Today, Saturday, April 1st, kicks off National Poetry Month, 30 days dedicated to celebrating poetry. I hope you will participate at some point during the month, even if only in a small way. You can celebrate in a number of ways, such as by reading a poem a day, or by writing one, or by buying a book of poetry which you could do at your local book shop (the book could even be by a local poet), or by celebrating Poem in Your Pocket Day on April 27 when you can carry a favorite poem with you and share it with family and friends and coworkers. Head over to the website for the Academy of American Poets to read 30 ways you can celebrate National Poetry Month. But let’s not forget the most important day during National Poetry month: International Haiku Poetry Day on April 17th. Click the link to read about ways you can participate in haiku activities near you, courtesy of The Haiku Foundation.
What better way to celebrate National Poetry Month than by announcing the publication of brand new poems. I am pleased to share that I have three new tanka published in the spring/summer issue (#25) of Gusts, the official publication of Tanka Canada. This is my first appearance in Gusts. Many thanks to the editors. Here are two of those tanka:
a song from my youth . . .
on the strength
of old feelings
I bench press
a personal best
in my son’s dream
I am the monster . . .
for everyone else
the day’s darkness
is rain clouds
And if that isn’t exciting enough, I am pleased to announce that Chris Patchel, editor of Frogpond, the journal of the Haiku Society of America, recently accepted two haiku for issue 40.2, Summer 2017. Also, the spring issue of Acorn: a journal of contemporary haiku should be released in April which will include a haiku by yours truly. Many thanks to the editors of these journals.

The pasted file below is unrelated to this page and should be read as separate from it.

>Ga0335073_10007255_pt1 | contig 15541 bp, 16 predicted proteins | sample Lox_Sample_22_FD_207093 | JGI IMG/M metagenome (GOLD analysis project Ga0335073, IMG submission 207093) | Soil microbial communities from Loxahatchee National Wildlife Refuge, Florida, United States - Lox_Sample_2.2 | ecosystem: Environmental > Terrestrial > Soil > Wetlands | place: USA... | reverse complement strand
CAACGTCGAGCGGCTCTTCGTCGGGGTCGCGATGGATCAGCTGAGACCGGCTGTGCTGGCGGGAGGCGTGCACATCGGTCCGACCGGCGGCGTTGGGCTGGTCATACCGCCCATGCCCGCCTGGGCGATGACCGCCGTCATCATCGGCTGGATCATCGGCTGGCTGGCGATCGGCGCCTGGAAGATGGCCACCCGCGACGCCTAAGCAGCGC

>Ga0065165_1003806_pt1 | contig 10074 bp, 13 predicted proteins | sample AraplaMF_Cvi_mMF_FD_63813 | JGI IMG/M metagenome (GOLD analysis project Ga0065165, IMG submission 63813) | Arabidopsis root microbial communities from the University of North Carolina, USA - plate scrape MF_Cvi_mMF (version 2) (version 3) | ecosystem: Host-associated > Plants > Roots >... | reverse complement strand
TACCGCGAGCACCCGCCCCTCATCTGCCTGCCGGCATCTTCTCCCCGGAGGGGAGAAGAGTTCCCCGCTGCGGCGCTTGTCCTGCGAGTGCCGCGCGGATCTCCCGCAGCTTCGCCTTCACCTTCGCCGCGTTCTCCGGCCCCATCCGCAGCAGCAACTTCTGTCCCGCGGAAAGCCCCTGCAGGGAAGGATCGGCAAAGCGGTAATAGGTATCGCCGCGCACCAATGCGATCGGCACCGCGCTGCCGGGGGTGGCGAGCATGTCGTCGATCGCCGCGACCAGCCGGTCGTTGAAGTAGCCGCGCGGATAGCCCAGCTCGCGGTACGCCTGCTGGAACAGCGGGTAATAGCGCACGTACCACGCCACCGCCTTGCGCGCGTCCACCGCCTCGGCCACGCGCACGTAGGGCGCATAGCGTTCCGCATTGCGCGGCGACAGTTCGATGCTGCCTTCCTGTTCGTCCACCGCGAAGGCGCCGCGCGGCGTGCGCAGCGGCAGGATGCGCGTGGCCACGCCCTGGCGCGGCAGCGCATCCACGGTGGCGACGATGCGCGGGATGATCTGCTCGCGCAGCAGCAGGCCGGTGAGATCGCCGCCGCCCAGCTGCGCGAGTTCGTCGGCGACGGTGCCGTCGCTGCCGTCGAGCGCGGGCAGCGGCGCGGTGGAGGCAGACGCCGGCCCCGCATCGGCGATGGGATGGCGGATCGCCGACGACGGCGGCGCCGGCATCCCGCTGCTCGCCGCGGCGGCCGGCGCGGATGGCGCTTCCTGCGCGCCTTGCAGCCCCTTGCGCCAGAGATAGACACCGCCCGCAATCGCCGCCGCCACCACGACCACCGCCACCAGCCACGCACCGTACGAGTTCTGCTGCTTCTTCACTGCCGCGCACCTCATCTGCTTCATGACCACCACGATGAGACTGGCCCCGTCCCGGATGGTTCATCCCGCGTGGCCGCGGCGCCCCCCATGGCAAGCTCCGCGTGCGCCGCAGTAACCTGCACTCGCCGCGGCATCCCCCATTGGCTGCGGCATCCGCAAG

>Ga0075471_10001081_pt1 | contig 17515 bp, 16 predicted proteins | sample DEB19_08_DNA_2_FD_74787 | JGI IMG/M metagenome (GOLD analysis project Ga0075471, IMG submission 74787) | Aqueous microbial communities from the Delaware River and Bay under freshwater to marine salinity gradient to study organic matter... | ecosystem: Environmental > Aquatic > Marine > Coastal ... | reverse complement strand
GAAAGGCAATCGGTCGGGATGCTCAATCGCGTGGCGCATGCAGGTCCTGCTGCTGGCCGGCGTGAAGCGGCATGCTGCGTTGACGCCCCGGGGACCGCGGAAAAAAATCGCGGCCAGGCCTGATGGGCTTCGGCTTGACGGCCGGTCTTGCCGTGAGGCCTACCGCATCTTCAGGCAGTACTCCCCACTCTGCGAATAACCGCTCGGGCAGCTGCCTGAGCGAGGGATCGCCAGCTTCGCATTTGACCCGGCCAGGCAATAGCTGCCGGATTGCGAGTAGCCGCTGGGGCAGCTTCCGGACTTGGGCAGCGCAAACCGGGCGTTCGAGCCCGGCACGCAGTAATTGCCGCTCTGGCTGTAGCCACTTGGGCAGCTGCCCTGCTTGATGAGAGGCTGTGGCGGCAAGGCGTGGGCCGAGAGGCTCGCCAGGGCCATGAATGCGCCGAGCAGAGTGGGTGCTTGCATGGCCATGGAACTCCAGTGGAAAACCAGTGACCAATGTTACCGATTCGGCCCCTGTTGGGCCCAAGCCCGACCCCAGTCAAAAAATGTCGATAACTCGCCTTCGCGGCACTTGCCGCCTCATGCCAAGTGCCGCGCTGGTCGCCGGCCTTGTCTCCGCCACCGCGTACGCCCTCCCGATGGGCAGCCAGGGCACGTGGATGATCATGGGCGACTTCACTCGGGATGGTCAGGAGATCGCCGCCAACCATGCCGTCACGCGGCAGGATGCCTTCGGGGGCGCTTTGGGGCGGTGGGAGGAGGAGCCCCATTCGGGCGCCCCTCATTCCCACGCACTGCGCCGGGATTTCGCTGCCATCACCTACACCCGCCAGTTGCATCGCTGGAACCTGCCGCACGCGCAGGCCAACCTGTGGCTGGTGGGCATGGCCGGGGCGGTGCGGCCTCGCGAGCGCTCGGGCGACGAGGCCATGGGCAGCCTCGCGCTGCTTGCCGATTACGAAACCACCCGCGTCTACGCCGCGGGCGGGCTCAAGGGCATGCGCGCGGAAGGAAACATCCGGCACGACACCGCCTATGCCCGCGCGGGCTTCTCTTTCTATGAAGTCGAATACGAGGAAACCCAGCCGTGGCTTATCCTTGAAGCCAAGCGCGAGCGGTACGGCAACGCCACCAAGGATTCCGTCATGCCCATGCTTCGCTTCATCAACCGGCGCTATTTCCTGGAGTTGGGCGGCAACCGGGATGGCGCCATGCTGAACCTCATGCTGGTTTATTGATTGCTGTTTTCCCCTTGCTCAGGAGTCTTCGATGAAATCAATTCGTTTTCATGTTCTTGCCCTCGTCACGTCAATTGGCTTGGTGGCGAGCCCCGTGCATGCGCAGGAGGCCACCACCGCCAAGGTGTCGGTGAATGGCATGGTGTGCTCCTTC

Let’s get celebrating!
Jim Kacian’s weekly column Haiku in the Workplace continues over at The Haiku Foundation. I am delighted to have a brand new haiku included in this week’s column which is all about the boss’s spouse. Here is my contribution:
to hear the hired hand
talk about horses . . .
the boss’s wife
Many thanks to Jim Kacian for including my poem. If you’re looking for a fun and interesting read, check out this column every Wednesday at The Haiku Foundation.
Pop Bottles, my first chapbook of haiku published by True Vine Press in 2009, is the book of the week at The Haiku Foundation. You can read it online or you can download it, all for free from The Haiku Foundation’s digital library.
Pop Bottles won the 2009 True Vine Press Chapbook contest. Chapbook manuscripts were to have a summer theme. Judges were an’ya, Gary Hotham and Tony Thompson. According to my notes, the contest received more than 50 entries. For the win, I received $20.00 plus 20 copies of the chapbook (cha-ching!). Due to an error in the opening haiku, which was corrected, I received another 25 copies. Other finalists were Michael McClintock, Sandra Simpson, Elliot Nicely and Darrell Lindsey. Original cover art by Ron Moss.
Shortly after the publication of Pop Bottles, True Vine Press ceased operations which included closing the doors to Wisteria, a haiku, senryu and tanka journal edited by Tony Thompson. I don’t know how many copies of Pop Bottles were ultimately printed, but it’s probably safe to say that there weren’t many more copies than the 45 I ended up with. Over the years I’ve either sold or given away almost all the copies I have. So, if you are one of the lucky few who owns a copy, hang on to it. Keep it in a protective sleeve like your favorite baseball card. Personally, I keep my remaining copies in a fire and water proof vault that requires both fingerprint and retinal scans to gain entry. Seriously though, I am excited that Pop Bottles is in front of a much bigger audience than its original print run. So many more people will be able to enjoy it now.
Thanks to The Haiku Foundation, Jim Kacian, and THF librarian Garry Eaton for including my chapbook in the digital library and for featuring it as book of the week.